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My ancestors - O'Mara - Contents


Stephen O'Mara



Stephen O'Mara and Ellen Pigott.
Detail of 1905 photo. See larger.




Stephen O'Mara (see here),
Parnellite MP, Free State Senator,
born 26 Dec 1844, Limerick.

His earliest memories were of the Famine 1845-1850. [PAT/1, p.5] says: "He could remember the faces of hungry men, and people falling in the streets, faint from lack of food".
Successful bacon merchant. Started work in his father's company O'Mara's Bacon in 1860, age 15, and over his life helped it grow massively.
Member of radical Fenian (IRB) movement, young recruit 1862.
1925 election leaflet says he was involved in "the movement of '67", i.e. the Fenian Rising of 1867.
[GROI] lists him as "provision merchant", Limerick, at mar.

Stephen mar 1867 to Ellen Pigott [bapt 3 Apr 1845].
[GROI] records (children's births) list him as "provision merchant". His wife worked in the O'Mara family business with him.
They were living Chapel St (beside St.Michael's RC church, Denmark St), Limerick, at Mary's birth 1868 [GROI].
They were living 22 Roches St (the street O'Mara's bacon factory was on), centre of new town, Limerick, as at 1871-80 [children's birth's in [GROI]].
Like his father, he was an early supporter of Isaac Butt's Home Rule movement. Member (with his father) of the famous Butt Committee, which secured Butt's election for Limerick city, in by-election, 20 Sept 1871. This was not the first Home Rule seat (there were others earlier in 1871), but its first big urban seat, a turning point for them.

Lot of travel: Family letters shows that in the 1870s and 1880s Stephen went to Liverpool and London a lot on business. Ellen kept the business running in Limerick while he was away. Many letters also show either Stephen or Ellen on long breaks out of Limerick, usually in Kilkee or Lisdoonvarna, Co.Clare. They also used telegrams to communicate when separated.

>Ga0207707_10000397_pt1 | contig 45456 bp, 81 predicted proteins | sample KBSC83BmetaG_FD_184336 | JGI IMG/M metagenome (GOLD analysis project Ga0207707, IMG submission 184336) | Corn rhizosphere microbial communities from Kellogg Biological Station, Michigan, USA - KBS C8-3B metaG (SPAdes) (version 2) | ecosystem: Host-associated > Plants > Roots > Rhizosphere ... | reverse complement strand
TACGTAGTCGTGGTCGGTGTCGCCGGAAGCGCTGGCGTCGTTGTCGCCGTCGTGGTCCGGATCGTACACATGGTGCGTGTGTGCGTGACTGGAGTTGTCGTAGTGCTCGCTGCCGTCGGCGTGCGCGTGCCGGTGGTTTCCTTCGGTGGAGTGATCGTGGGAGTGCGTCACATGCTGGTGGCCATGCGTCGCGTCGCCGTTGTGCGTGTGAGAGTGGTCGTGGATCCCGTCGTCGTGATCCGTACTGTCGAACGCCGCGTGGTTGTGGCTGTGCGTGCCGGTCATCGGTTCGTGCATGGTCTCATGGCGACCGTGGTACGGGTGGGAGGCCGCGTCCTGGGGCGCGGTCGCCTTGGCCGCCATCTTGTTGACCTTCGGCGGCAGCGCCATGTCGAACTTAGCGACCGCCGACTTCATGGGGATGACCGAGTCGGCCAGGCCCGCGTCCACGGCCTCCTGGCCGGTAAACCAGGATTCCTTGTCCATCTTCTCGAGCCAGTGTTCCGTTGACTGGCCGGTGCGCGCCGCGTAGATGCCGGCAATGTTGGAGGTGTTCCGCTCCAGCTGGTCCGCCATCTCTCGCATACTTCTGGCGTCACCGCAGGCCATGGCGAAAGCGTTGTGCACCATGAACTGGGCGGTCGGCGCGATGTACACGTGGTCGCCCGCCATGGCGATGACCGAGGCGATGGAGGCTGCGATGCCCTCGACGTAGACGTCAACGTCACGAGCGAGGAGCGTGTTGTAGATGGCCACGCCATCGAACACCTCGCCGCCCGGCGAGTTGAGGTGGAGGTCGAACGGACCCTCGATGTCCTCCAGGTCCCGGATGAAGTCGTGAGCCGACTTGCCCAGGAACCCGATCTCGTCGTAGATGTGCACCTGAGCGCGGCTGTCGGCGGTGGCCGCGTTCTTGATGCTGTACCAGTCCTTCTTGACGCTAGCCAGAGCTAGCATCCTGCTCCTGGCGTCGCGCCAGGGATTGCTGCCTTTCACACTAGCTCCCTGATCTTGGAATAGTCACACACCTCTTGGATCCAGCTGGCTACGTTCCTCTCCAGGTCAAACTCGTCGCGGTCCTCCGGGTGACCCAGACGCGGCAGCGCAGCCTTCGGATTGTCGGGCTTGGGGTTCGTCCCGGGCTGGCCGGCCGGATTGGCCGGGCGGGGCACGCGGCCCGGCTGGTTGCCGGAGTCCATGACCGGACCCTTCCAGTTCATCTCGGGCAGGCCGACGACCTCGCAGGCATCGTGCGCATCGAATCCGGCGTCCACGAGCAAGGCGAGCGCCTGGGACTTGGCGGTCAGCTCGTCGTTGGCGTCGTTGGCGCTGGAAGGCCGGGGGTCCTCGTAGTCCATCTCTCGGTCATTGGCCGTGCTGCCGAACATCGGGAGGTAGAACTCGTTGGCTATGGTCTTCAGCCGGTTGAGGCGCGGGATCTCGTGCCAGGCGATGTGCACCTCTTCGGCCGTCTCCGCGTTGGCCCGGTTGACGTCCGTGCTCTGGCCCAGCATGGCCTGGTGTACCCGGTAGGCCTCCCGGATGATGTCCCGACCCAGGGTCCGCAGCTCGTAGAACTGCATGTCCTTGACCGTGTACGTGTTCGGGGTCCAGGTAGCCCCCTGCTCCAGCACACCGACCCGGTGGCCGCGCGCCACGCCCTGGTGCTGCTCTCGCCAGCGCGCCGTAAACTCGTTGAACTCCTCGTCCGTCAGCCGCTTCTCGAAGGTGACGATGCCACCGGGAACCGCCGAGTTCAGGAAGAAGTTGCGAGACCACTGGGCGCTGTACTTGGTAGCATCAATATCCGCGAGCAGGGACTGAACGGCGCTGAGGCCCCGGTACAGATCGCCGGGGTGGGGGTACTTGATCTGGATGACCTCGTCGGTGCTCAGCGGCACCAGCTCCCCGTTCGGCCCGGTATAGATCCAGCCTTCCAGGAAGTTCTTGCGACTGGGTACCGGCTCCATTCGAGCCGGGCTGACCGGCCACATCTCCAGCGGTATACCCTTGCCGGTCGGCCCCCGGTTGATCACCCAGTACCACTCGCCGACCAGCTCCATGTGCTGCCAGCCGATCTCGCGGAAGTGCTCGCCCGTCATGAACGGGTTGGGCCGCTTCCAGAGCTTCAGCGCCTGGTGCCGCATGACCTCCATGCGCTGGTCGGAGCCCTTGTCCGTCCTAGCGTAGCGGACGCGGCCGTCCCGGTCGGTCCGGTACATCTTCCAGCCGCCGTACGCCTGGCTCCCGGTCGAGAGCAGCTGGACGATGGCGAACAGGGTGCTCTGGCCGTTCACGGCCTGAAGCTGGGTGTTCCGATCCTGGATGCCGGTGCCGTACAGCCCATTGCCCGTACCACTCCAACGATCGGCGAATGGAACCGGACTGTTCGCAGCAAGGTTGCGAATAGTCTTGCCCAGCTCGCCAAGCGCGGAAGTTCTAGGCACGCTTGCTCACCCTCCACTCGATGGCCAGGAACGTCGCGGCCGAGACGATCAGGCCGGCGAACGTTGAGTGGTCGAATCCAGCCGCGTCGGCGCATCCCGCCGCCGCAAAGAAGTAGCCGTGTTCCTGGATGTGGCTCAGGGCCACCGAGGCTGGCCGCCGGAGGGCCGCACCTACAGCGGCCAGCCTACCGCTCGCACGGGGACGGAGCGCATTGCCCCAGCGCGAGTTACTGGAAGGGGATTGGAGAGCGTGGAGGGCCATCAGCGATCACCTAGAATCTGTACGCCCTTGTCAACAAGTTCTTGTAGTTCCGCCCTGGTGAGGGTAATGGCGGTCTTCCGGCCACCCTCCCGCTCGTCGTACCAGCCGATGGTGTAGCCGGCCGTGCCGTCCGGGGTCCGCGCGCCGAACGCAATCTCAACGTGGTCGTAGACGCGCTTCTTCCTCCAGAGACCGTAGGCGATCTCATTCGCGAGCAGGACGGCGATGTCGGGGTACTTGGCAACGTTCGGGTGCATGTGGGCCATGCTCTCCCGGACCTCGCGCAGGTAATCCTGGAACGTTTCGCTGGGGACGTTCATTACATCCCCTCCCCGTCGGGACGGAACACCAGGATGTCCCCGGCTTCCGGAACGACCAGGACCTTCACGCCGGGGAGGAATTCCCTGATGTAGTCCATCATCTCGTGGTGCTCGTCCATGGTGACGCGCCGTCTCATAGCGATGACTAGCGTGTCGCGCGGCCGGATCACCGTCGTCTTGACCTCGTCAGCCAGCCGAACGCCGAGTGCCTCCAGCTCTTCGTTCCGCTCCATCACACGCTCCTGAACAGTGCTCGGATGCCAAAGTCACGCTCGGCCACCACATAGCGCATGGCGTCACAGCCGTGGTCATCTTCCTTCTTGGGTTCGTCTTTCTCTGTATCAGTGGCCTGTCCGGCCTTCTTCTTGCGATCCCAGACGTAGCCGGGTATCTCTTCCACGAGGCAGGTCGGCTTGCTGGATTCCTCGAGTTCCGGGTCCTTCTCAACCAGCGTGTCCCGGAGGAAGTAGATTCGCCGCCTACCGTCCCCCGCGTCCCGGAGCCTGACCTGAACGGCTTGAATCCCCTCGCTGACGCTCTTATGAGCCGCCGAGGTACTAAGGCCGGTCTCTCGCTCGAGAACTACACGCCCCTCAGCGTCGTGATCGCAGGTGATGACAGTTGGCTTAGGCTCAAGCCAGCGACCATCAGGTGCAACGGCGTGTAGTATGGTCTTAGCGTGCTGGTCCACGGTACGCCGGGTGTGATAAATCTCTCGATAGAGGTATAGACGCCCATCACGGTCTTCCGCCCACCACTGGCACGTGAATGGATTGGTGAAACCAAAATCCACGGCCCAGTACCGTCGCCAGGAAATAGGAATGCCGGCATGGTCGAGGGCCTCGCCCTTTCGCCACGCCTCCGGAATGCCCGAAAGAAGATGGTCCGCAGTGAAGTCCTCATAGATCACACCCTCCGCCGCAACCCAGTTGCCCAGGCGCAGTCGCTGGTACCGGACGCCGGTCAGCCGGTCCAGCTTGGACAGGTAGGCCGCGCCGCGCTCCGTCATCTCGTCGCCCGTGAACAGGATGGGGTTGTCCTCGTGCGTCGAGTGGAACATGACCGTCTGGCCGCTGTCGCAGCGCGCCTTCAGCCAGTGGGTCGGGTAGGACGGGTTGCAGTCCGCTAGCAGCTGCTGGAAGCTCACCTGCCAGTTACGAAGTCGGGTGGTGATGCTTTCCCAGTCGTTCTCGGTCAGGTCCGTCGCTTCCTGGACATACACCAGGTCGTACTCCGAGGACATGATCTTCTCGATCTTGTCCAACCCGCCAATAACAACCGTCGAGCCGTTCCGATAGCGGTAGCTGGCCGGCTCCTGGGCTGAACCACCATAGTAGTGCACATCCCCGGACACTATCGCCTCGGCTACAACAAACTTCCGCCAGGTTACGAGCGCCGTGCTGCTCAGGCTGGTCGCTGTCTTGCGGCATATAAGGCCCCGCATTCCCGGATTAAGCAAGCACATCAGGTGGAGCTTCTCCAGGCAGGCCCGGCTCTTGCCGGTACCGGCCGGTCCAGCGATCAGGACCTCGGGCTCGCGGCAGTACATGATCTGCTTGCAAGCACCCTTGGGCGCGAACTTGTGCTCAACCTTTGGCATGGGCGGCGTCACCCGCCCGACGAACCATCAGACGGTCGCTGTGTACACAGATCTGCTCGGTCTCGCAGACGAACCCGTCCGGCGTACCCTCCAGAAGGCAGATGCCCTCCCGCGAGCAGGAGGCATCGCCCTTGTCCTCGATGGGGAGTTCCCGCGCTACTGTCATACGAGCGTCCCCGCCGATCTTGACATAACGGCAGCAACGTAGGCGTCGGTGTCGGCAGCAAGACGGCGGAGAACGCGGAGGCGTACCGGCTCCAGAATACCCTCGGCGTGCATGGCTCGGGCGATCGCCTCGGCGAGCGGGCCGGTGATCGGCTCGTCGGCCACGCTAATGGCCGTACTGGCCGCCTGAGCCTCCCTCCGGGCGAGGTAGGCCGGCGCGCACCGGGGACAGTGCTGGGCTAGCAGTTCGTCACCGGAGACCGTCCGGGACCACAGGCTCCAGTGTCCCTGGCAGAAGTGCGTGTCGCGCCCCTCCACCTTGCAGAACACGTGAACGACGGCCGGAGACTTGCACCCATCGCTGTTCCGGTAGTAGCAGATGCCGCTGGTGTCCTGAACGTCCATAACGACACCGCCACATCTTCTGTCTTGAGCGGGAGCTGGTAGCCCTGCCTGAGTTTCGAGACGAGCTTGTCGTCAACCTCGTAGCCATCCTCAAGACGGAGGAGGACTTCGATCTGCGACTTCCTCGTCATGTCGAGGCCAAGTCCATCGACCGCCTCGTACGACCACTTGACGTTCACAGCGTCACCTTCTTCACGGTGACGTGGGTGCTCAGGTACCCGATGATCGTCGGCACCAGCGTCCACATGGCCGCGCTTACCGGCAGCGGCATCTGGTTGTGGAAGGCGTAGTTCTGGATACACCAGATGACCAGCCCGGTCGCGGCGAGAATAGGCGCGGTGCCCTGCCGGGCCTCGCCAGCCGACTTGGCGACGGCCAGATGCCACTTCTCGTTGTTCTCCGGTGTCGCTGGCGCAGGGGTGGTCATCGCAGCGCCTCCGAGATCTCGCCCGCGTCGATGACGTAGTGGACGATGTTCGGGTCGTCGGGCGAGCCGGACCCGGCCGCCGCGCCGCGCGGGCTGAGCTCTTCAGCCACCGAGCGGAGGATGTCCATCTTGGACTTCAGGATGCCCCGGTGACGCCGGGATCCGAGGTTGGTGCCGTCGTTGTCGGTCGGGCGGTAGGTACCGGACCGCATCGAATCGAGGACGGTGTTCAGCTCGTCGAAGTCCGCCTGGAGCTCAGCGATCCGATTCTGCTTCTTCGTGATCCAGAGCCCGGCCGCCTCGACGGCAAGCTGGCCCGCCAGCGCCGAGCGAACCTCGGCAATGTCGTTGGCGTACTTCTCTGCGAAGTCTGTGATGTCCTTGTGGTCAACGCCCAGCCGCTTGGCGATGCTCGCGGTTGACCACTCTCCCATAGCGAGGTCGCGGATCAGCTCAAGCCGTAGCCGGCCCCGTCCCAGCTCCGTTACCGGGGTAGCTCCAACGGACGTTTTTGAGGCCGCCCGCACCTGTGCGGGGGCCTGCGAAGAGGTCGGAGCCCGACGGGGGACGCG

Murder case: In 1879, Stephen gave evidence at the murder of one of O'Mara's customers in a mugging. He is not yet described as a councillor. The murder victim, Michael Maher, a general dealer, age nearly 70, had come from Thurles to Limerick with plenty of cash on his person. He purchased bacon and other goods from O'Mara's on Roches St on Fri 10 Oct 1879, at which time he had a bit of drink taken. That evening he was robbed, beaten and thrown into the Shannon to drown. Stephen O'Mara gave evidence at identification of the body on Sat 11 Oct 1879. See Irish Times, October 13, 1879.

Irish nationalist politics:
Stephen pledged his support to the Land League at its founding, Oct 1879. Charles Stewart Parnell was president. See item in Irish Times, October 22, 1879.
Stephen and Ellen were living 31 Roches St from at least Nell's birth 1882 to 1886 [family letters].

Stephen became a Town Councillor (T.C.) on Limerick Corporation. He is listed as Town Councillor for Shannon Ward in [Thoms] at least 1882 to 1898.
While in Limerick Corporation, he successfully opposed the imposition of an RIC tax on the ratepayers. Nationalists were opposed to the RIC.
Parnell in 1882 reformed the Home Rule party as the Irish Parliamentary Party (also called the Nationalist Party, the Home Rule party and the Parnellite party). Stephen became a supporter, and later an MP.
Stephen was living 31 Roches St when he reported death of his 1st cousin Mary Anne Lynch in Aug 1883. He was executor of her will.
In letter of 8 Oct 1883 he is in London, and "Called on Mr. Parnell" and is meeting him again.
He is listed as "TC" (Town Councillor) at dinner to celebrate the granting of the Freedom of Limerick to Michael Davitt in 1884. See Politics and Speech by Michael Davitt in [McMahon and Flynn, 1996].

He was Mayor of Limerick 1885 (would be approx calendar year, Jan 1885 - Jan 1886). See the Town Hall, Limerick.
He was the first Mayor of Limerick elected on a Nationalist ticket.
He criticised the running of The Limerick Athenaeum in 1885, saying: "The Athenaeum is for the general benefit of the citizens .. not a closed borough". See Quotations in [McMahon and Flynn, 1996].
While he was Mayor, the Prince of Wales (future Edward VII) came to Ireland on a visit (must be the Royal visit to Ireland, 8-27 April 1885). The luggage train was sent on to Limerick in advance. [Pat Lavelle] says: "Grandfather met the train and talked to the equerry in his quiet, friendly way, and explained again quite firmly that there would be no question of a civic welcome. The luggage was not derailed. The Prince of Wales did not visit Limerick. Grandfather had no opportunity to refuse a knighthood and practically nobody knew anything about the incident then or later."
All the poor Limerick lacemakers had made robes, etc, as gift for Queen Victoria's family. [Pat Lavelle] says: "Grandmother felt badly about leaving it in the hands of the poor people who made it" so she bought it off them for her own family.